I’m going to conclude this mini-series on Marcus by briefly addressing the question of whether he persecuted the then novel Christian sect. (Part I of the mini-series was on Marcus’ speeches, and part II on his sayings. Check this link for all my writings about Marcus.) If you have a particular interest on this topic, also take a look at Don Robertson’s comprehensive post. My notes here are based on the Delphi Complete Works of Marcus Aurelius, translated by C.R. Haines.
Haines correctly says that nothing has been more damaging to Marcus’ reputation that his alleged persecution of the Christians. He then focuses on all the passages in the Meditations that are pertinent to this question, which are: I.6, III.6, VII.68, VIII.48.51, and XI.3. On the basis of his analysis of those passages Haines states:
“Conduct such as that of the Christians was precisely what Marcus is never tired of recommending, viz., not under any compulsion to transgress the demands of the ruling Reason, and if it were found impossible to act up to the standard of right set by the conscience owing to external causes, then to depart cheerfully from life. It appears to me that Marcus in both these passages [VIII.48 and XI.3] is really approving of the resistance.”
XI.3 is interesting because of his contrast between the Christian and the Roman approach, as perceived by Marcus: “What a soul is that which is ready to be released from the body at any requisite moment, and be quenched or dissipated or hold together! But the readiness must spring from a man’s inner judgment, and not be the result of mere opposition [as is the case with the Christians]. It must be associated with deliberation and dignity and, if others too are to be convinced, with nothing like stage-heroics.”
What the emperor is condemning here is an eagerness to meet death without real justification and without due dignity, as he thought the Christians were doing. “Marcus looked upon the Christians as misguided enthusiasts, who had to be punished as the law then stood, but whom he no more than Hadrian and [Antoninus] Pius wished to punish.”
More broadly, Haines observes that those who think Marcus persecuted the Christians based their conclusion on doubtful circumstantial evidence, evidence that in fact goes directly against the testimony of Christian writers of the time: “His ‘filanthropia’ is mentioned by Galen, Dio, Philostratus, Athenagoras (twice), Melito, and Aristides (eleven times); and his humanitas by the eminent jurist Callistratus.”
Marcus himself writes in the eight book of the Meditations (which, remember, was not meant for publication, but was in fact his private diary), “Never have I willingly injured another,” which goes with his well documented passion for justice and scrupulous observance of the law.
Again, Haines: “That some Christians suffered for their religion in the reign of Marcus is most probable, though there is perhaps no single martyrdom attributed to this period of which the date is certain beyond cavil. That there was in any sense a general persecution of the Christians at this time is contrary to all the facts. There were numbers of them in Rome itself, with a Bishop at their head. There were actually Christians in the Emperor’s household and probably (e g. Apollonius) in the Senate itself.”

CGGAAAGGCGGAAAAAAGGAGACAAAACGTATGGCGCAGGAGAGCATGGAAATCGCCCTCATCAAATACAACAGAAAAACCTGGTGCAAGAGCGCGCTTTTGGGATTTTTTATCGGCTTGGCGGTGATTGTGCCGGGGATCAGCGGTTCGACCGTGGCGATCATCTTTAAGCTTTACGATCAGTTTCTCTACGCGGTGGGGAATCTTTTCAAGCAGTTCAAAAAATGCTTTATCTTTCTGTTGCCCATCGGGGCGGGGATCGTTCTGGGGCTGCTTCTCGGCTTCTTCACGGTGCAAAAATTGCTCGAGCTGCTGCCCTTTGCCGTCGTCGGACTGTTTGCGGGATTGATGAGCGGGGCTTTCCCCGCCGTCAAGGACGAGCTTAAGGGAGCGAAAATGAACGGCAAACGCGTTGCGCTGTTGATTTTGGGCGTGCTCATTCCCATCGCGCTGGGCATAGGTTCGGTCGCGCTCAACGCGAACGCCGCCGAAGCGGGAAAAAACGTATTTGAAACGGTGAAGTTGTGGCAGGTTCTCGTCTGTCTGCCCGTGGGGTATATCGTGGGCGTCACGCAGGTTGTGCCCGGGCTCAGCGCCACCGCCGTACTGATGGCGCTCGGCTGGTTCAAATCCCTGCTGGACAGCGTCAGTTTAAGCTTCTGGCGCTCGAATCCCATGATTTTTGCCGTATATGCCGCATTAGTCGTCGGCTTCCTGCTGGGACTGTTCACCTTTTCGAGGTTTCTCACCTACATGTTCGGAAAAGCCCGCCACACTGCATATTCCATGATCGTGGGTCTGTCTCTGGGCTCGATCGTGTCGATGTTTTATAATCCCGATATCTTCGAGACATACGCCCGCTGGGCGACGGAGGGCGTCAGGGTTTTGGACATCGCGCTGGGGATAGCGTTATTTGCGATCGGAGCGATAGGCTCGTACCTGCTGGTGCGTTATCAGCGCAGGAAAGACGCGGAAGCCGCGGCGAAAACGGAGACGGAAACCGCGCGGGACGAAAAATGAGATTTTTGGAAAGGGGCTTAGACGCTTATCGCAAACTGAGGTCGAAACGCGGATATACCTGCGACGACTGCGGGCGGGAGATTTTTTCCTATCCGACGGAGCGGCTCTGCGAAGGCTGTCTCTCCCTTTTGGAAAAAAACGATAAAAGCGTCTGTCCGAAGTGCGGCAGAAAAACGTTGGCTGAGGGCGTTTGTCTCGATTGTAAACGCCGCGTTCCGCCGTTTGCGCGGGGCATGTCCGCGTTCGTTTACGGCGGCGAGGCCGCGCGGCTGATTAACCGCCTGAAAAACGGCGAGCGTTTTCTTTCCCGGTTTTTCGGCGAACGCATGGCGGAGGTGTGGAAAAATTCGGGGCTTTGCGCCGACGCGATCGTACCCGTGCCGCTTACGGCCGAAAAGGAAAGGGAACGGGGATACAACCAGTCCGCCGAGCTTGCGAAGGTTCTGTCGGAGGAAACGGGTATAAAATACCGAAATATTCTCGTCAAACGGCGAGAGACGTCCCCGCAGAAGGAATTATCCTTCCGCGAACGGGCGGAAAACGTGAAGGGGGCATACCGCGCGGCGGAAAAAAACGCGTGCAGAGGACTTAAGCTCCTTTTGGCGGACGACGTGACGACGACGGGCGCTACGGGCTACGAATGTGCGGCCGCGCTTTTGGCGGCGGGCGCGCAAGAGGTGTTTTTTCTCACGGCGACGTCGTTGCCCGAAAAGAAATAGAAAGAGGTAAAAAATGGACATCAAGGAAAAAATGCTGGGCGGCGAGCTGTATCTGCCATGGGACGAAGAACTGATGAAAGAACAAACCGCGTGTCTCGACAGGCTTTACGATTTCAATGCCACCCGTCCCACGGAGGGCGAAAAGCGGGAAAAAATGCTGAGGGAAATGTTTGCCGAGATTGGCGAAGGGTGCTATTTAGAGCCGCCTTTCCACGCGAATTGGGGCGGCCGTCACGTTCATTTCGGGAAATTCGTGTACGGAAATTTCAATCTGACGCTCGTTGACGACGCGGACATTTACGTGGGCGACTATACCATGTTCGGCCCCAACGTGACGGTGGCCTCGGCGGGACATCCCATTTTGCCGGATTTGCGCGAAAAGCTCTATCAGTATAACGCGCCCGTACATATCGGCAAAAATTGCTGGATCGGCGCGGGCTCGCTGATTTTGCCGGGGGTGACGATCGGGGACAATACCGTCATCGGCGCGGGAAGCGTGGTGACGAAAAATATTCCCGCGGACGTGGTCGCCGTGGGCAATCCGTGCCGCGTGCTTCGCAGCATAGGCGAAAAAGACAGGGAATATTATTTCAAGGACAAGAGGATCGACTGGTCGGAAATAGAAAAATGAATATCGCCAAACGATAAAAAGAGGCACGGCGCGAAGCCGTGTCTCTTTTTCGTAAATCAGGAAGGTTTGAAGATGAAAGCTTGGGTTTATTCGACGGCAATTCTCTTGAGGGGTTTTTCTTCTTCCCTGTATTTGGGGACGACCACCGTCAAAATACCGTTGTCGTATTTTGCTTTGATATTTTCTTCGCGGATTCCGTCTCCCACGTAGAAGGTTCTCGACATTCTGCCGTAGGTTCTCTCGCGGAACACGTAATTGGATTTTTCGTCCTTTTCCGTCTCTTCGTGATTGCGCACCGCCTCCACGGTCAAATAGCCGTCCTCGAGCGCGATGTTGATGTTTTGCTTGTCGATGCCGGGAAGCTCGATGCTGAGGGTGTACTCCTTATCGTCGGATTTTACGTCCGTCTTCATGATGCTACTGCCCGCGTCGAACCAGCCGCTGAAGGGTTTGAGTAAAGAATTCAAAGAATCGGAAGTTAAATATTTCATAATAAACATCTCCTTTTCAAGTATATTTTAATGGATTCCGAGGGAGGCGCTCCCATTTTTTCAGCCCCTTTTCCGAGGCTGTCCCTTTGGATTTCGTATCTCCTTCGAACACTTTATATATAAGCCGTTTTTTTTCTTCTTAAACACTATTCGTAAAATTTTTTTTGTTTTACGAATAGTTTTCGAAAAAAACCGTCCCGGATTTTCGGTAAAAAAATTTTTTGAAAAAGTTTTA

A major piece of evidence in Marcus’ favor comes from a letter he wrote to the Greek cities when he was subordinate ruler under Antoninus, a letter in which he expressly forbids attacks against the Christians:
“You harass these men [the Christians], and harden them in their conviction, to which they hold fast, by accusing them of being atheists. For indeed they would rather be thought to be accused and die for their own God than live. Consequently they even come off victorious, giving up their lives rather than comply with your demands. … And on behalf of such persons many Governors also of provinces have before now both written to our deified father, whose answer in fact was not to molest such persons unless they were shewn to be making some attempt in respect to the Roman Government, and to me also many have given information about such men, to whom indeed I also replied in accordance with my father’s view. And if any one persist in bringing any such person into trouble for being what he is, let him, against whom the charge is brought, be acquitted even if the charge be made out, but let him who brings the charge be called to account.”
The latter sentence especially is quite clear: don’t persecute Christians for being Christians, and hold accountable instead those who denounce them only on that count, rather than because of demonstrable harm to the interests of Rome.
Of course, Marcus was a man of his time, and couldn’t transcend many of the limitations that were part and parcel of his culture. (For that matter, neither could the Christians, when they came to power with emperor Constantine, and throughout the millennium and a half that followed.) But his understanding of Stoicism, and his seriousness in using it as a practical guide to live his life, have clearly shaped a man who used his power with equanimity and justice, looking after the interests of the State he inherited, but without indulging in gratuitous violence or enacting arbitrary and unjust decisions. Marcus was not perfect, whatever that means (he certainly was no Sage). But he was indeed the best example we have of the Platonic ideal of a philosopher-king.